“ France belle et généreuse qui commence chaque jour comme un matin neuf sous sa devise, “Liberté, Egalité, Fraternité”. [Beautiful and generous France starts each day like a new morning dressed in the uniform of Liberty, Equality and Fraternity]
Melenchon has written a book about Germany which is full of imprecations against the dangers of German dominance of Europe. All this plays well among certain French people who retain such an old anti-German reflex.
Most pundits have correctly identified this significant shift from the policies and tone of this previous run in 2012. It has led to ambiguities on openness to migrants. He made a statement on unregulated workers ‘taking the bread from French workers’ and he is for immigration controls, picking and choosing which workers can be accepted. Although he is critical of US imperialism and for exit from NATO his foreign policy is all about defending French interests. His positions on Syria and Ukraine tend to give sustenance to Putin’s positions. Again these policies on defence do no harm to his electoral ambitions.
He is at best equivocal about French interventions in Africa and he defends the French nuclear deterrent. So, unlike in 2012, his supporters are encouraged to bring the tricolore to his rallies, the internationale has been dropped. He intones the PS tradition of Jaures and Leon Blum. Most pollsters sugge around 12% of his supporters will vote for the far right Front National (FN) in the second round.
8. Finally Melenchon is helped by the crisis and division of the Right with the FN more or less retaining his hard core of 23-25% in the polls but with Fillon, the original clear choice of the bosses perhaps not getting to the runoff. Macron is a decent plan B for them but this is not straightforward since he cannot shrug off his role as a banker and the author of the original anti-labour laws. Like Cuidadanos in Spain or Renzi in Italy he exudes an image of youth, modernity and social liberalism allied with savage polices to cut the public sector and ‘make France competitive’. Melenchon is able to come across as more solid, experienced and less gimmickly. Macron tries to hold together defectors from the right and from the PS so can appear to be saying all things to all people ‘just as politicians always do’. His poll lead has shortened as these weaknesses have emerged.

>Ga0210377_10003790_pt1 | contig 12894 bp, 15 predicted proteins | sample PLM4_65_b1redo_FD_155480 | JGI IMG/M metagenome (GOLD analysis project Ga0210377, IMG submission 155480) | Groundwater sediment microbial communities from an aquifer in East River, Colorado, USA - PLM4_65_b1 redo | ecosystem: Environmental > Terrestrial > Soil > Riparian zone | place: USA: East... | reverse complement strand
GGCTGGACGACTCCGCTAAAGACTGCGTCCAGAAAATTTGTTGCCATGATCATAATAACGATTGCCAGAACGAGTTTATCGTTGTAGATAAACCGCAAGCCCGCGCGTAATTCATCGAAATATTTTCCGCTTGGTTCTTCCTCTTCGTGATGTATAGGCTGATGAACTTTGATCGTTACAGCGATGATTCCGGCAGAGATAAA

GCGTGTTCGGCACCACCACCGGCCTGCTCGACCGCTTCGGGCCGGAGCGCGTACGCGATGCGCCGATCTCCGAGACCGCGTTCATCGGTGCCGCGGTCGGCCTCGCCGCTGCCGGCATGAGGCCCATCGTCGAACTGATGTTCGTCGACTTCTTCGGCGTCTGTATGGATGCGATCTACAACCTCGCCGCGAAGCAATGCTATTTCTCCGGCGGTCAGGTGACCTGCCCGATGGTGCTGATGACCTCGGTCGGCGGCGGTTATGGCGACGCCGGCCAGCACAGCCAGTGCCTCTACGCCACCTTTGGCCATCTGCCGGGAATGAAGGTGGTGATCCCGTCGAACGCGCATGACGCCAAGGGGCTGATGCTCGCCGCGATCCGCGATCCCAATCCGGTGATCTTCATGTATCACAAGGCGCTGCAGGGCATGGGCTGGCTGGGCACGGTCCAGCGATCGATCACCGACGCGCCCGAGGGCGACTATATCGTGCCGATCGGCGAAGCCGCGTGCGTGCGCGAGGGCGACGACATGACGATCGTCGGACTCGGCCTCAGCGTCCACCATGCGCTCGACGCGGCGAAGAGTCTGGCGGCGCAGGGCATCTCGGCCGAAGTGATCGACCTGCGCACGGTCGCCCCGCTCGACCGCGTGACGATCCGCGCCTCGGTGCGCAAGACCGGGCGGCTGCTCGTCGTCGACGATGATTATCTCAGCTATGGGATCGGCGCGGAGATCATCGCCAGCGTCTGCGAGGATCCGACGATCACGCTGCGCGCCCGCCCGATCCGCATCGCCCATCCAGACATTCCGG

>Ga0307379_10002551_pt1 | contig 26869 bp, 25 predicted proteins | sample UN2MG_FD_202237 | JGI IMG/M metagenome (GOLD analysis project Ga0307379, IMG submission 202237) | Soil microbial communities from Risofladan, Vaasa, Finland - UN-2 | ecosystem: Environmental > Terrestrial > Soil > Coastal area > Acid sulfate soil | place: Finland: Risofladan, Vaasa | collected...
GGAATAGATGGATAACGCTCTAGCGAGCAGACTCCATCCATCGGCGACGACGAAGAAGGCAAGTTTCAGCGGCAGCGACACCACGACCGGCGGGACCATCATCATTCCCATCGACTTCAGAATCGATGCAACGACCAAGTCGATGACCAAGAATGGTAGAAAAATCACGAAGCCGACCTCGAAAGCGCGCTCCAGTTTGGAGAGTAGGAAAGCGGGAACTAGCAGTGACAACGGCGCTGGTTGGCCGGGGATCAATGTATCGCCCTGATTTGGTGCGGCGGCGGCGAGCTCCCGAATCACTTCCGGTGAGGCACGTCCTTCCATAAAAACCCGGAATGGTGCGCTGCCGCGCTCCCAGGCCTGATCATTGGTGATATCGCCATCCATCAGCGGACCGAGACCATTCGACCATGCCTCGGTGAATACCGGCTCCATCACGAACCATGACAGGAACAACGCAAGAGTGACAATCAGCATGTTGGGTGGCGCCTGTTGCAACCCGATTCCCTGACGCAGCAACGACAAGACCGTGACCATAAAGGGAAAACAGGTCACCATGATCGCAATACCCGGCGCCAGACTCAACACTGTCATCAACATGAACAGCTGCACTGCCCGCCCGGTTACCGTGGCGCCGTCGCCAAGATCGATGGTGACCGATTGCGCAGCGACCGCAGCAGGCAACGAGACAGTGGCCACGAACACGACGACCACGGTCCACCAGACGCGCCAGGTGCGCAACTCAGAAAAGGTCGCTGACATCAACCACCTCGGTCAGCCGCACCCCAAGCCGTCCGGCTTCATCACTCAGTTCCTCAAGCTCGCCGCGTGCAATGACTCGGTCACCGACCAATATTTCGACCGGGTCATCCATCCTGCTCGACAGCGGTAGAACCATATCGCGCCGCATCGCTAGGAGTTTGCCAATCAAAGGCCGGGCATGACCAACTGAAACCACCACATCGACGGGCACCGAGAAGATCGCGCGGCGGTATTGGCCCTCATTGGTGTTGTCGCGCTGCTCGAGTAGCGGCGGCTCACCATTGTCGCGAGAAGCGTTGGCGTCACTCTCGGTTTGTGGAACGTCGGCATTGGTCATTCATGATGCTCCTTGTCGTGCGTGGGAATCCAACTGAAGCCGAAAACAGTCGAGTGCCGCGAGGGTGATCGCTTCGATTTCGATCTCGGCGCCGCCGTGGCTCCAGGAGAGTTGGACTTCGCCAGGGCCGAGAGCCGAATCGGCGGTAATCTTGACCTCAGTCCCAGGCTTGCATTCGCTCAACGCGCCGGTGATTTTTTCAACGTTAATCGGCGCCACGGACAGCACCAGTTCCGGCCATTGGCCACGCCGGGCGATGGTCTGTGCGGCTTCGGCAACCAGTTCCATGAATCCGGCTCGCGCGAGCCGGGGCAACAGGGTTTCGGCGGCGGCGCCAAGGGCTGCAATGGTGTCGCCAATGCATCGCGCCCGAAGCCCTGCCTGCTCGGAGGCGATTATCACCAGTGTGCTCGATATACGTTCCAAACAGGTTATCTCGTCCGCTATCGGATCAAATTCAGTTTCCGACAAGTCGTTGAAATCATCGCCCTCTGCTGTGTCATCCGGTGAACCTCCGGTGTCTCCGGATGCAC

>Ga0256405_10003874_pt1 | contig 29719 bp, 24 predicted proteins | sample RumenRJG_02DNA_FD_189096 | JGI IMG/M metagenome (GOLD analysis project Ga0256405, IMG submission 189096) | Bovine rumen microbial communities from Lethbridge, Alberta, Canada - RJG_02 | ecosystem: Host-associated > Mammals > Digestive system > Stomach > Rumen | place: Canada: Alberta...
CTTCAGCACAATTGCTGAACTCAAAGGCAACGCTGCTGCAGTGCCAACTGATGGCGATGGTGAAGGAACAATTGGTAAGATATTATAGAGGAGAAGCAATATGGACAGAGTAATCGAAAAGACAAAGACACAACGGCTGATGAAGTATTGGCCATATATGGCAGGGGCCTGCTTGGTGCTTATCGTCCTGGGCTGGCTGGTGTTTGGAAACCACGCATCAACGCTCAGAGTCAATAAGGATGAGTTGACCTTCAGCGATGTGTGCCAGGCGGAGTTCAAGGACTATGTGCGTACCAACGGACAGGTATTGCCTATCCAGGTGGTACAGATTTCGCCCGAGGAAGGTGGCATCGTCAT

There are two possible scenarios if the polls are relatively accurate:
1. Melenchon wins
If he wins through to the second round the polls indicate he becomes President unless he faces Macron. It would be an earthquake and a real opportunity for the left. No doubt it would give confidence to working people and provide better conditions for building a left alternative. Working people will directly benefit from implementation of his policies on increasing the minimum wage, better healthcare, full student grants and support for ecological polices such as organic farming. A Melenchon presidency would be an example and a boost to the Corbyn movement’s confidence.
It would also challenge the radical anti-capitalist left such as the NPA (New Anticapitalist Party) and Lutte Ouvriere (Workers Fight) to develop a non-sectarian but critical position in defence of a Melenchon government which would surely draw down the wrath of the French and European ruling classes. The radical left may pick up 2 to 3% of the vote in the first round. Philippe Poutou, the NPA candidate, made a big impact in the only real TV debate, denouncing Le Pen and Fillon’s corruption and presenting himself as a worker rather than a professional politician. Both French and international media commented on it. It probably helped place him as the second of the minor candidates with 2% in the polls.
His meetings have also been successful. LO is credited with 0.5% and has historically been reluctant to consider a joint candidature with the NPA or its predecessors.